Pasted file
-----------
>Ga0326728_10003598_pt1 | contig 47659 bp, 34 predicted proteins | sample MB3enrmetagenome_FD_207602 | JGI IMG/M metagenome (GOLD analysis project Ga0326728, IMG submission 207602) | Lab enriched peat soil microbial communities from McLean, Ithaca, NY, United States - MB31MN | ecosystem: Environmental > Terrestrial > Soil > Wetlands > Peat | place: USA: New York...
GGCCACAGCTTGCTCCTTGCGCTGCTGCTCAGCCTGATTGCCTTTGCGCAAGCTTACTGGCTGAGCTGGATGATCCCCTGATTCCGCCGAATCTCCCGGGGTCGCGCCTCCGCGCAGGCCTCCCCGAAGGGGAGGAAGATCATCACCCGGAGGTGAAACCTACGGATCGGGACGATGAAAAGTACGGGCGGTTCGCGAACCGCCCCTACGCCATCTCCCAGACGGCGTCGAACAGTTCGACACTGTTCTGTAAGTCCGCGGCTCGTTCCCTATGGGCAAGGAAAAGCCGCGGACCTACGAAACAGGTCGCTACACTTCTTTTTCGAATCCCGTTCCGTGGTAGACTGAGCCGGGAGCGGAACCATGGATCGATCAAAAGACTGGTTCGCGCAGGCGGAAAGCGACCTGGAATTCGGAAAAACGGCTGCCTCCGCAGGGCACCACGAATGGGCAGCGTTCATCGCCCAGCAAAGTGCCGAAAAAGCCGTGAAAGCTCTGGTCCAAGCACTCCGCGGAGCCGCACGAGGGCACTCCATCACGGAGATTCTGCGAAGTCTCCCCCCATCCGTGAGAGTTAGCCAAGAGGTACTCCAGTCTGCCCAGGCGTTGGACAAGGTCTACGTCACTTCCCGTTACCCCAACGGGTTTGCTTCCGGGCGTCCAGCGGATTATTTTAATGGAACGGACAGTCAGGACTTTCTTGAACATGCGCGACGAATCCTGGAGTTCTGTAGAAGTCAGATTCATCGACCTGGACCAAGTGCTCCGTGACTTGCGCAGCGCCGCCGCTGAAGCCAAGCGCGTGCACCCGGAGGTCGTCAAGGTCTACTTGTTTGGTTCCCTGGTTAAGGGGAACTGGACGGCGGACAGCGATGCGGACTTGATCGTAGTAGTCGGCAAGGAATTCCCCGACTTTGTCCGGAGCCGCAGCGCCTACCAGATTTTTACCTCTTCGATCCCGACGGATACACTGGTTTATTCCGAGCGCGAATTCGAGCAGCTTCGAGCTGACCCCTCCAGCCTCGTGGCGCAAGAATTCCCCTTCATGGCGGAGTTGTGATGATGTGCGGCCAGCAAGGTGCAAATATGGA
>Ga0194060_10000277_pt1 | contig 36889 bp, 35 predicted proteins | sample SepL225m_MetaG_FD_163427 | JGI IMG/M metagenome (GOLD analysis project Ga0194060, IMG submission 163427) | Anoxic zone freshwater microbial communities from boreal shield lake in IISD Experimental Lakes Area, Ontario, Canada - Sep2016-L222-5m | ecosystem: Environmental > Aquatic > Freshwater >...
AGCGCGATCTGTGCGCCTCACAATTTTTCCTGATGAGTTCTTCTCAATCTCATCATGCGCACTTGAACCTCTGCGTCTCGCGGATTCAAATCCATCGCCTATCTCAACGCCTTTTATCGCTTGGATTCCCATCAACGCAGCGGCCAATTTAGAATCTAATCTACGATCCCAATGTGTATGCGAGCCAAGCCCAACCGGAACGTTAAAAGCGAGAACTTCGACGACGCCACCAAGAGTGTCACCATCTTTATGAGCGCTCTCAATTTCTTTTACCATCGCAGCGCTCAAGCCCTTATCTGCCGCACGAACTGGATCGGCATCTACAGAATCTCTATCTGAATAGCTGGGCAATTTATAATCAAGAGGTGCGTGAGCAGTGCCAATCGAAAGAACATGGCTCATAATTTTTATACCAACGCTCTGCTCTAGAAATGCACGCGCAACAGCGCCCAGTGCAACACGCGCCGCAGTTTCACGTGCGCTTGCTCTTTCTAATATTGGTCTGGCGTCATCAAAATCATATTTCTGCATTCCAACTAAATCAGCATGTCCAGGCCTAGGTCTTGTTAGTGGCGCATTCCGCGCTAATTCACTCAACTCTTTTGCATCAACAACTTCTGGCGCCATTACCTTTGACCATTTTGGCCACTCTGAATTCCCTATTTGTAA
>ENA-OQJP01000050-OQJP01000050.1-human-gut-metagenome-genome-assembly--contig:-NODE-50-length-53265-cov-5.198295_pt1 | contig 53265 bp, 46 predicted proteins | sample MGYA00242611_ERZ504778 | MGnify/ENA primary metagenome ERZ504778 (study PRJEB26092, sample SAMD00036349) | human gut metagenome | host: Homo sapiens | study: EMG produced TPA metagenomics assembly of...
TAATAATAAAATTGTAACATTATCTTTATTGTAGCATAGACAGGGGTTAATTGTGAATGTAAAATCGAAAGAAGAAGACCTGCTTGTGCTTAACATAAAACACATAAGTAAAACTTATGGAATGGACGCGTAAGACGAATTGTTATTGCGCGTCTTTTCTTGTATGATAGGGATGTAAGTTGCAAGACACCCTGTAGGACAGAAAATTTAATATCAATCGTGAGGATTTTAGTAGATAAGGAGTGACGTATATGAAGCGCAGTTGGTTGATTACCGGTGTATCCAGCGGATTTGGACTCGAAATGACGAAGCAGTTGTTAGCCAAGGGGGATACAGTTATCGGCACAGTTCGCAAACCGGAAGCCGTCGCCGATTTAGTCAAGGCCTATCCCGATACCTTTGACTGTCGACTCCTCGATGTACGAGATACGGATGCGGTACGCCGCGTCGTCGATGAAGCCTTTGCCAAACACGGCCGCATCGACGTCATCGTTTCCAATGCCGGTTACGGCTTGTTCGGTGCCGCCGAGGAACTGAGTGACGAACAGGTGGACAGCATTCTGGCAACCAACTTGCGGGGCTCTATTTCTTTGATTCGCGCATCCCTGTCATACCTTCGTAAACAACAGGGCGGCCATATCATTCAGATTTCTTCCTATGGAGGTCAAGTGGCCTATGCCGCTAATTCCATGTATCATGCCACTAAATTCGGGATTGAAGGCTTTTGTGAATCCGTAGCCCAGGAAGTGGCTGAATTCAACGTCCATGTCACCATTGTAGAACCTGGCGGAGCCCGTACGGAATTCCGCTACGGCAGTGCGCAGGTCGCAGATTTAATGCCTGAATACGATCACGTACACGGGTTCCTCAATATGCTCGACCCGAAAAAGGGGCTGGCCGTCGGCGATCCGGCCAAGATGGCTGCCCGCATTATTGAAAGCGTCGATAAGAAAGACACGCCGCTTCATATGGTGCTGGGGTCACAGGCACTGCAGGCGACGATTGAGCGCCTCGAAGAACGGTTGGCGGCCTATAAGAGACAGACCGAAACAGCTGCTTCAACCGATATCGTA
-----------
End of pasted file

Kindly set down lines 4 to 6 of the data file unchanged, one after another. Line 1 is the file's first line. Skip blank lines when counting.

AGCGCGATCTGTGCGCCTCACAATTTTTCCTGATGAGTTCTTCTCAATCTCATCATGCGCACTTGAACCTCTGCGTCTCGCGGATTCAAATCCATCGCCTATCTCAACGCCTTTTATCGCTTGGATTCCCATCAACGCAGCGGCCAATTTAGAATCTAATCTACGATCCCAATGTGTATGCGAGCCAAGCCCAACCGGAACGTTAAAAGCGAGAACTTCGACGACGCCACCAAGAGTGTCACCATCTTTATGAGCGCTCTCAATTTCTTTTACCATCGCAGCGCTCAAGCCCTTATCTGCCGCACGAACTGGATCGGCATCTACAGAATCTCTATCTGAATAGCTGGGCAATTTATAATCAAGAGGTGCGTGAGCAGTGCCAATCGAAAGAACATGGCTCATAATTTTTATACCAACGCTCTGCTCTAGAAATGCACGCGCAACAGCGCCCAGTGCAACACGCGCCGCAGTTTCACGTGCGCTTGCTCTTTCTAATATTGGTCTGGCGTCATCAAAATCATATTTCTGCATTCCAACTAAATCAGCATGTCCAGGCCTAGGTCTTGTTAGTGGCGCATTCCGCGCTAATTCACTCAACTCTTTTGCATCAACAACTTCTGGCGCCATTACCTTTGACCATTTTGGCCACTCTGAATTCCCTATTTGTAA
>ENA-OQJP01000050-OQJP01000050.1-human-gut-metagenome-genome-assembly--contig:-NODE-50-length-53265-cov-5.198295_pt1 | contig 53265 bp, 46 predicted proteins | sample MGYA00242611_ERZ504778 | MGnify/ENA primary metagenome ERZ504778 (study PRJEB26092, sample SAMD00036349) | human gut metagenome | host: Homo sapiens | study: EMG produced TPA metagenomics assembly of...
TAATAATAAAATTGTAACATTATCTTTATTGTAGCATAGACAGGGGTTAATTGTGAATGTAAAATCGAAAGAAGAAGACCTGCTTGTGCTTAACATAAAACACATAAGTAAAACTTATGGAATGGACGCGTAAGACGAATTGTTATTGCGCGTCTTTTCTTGTATGATAGGGATGTAAGTTGCAAGACACCCTGTAGGACAGAAAATTTAATATCAATCGTGAGGATTTTAGTAGATAAGGAGTGACGTATATGAAGCGCAGTTGGTTGATTACCGGTGTATCCAGCGGATTTGGACTCGAAATGACGAAGCAGTTGTTAGCCAAGGGGGATACAGTTATCGGCACAGTTCGCAAACCGGAAGCCGTCGCCGATTTAGTCAAGGCCTATCCCGATACCTTTGACTGTCGACTCCTCGATGTACGAGATACGGATGCGGTACGCCGCGTCGTCGATGAAGCCTTTGCCAAACACGGCCGCATCGACGTCATCGTTTCCAATGCCGGTTACGGCTTGTTCGGTGCCGCCGAGGAACTGAGTGACGAACAGGTGGACAGCATTCTGGCAACCAACTTGCGGGGCTCTATTTCTTTGATTCGCGCATCCCTGTCATACCTTCGTAAACAACAGGGCGGCCATATCATTCAGATTTCTTCCTATGGAGGTCAAGTGGCCTATGCCGCTAATTCCATGTATCATGCCACTAAATTCGGGATTGAAGGCTTTTGTGAATCCGTAGCCCAGGAAGTGGCTGAATTCAACGTCCATGTCACCATTGTAGAACCTGGCGGAGCCCGTACGGAATTCCGCTACGGCAGTGCGCAGGTCGCAGATTTAATGCCTGAATACGATCACGTACACGGGTTCCTCAATATGCTCGACCCGAAAAAGGGGCTGGCCGTCGGCGATCCGGCCAAGATGGCTGCCCGCATTATTGAAAGCGTCGATAAGAAAGACACGCCGCTTCATATGGTGCTGGGGTCACAGGCACTGCAGGCGACGATTGAGCGCCTCGAAGAACGGTTGGCGGCCTATAAGAGACAGACCGAAACAGCTGCTTCAACCGATATCGTA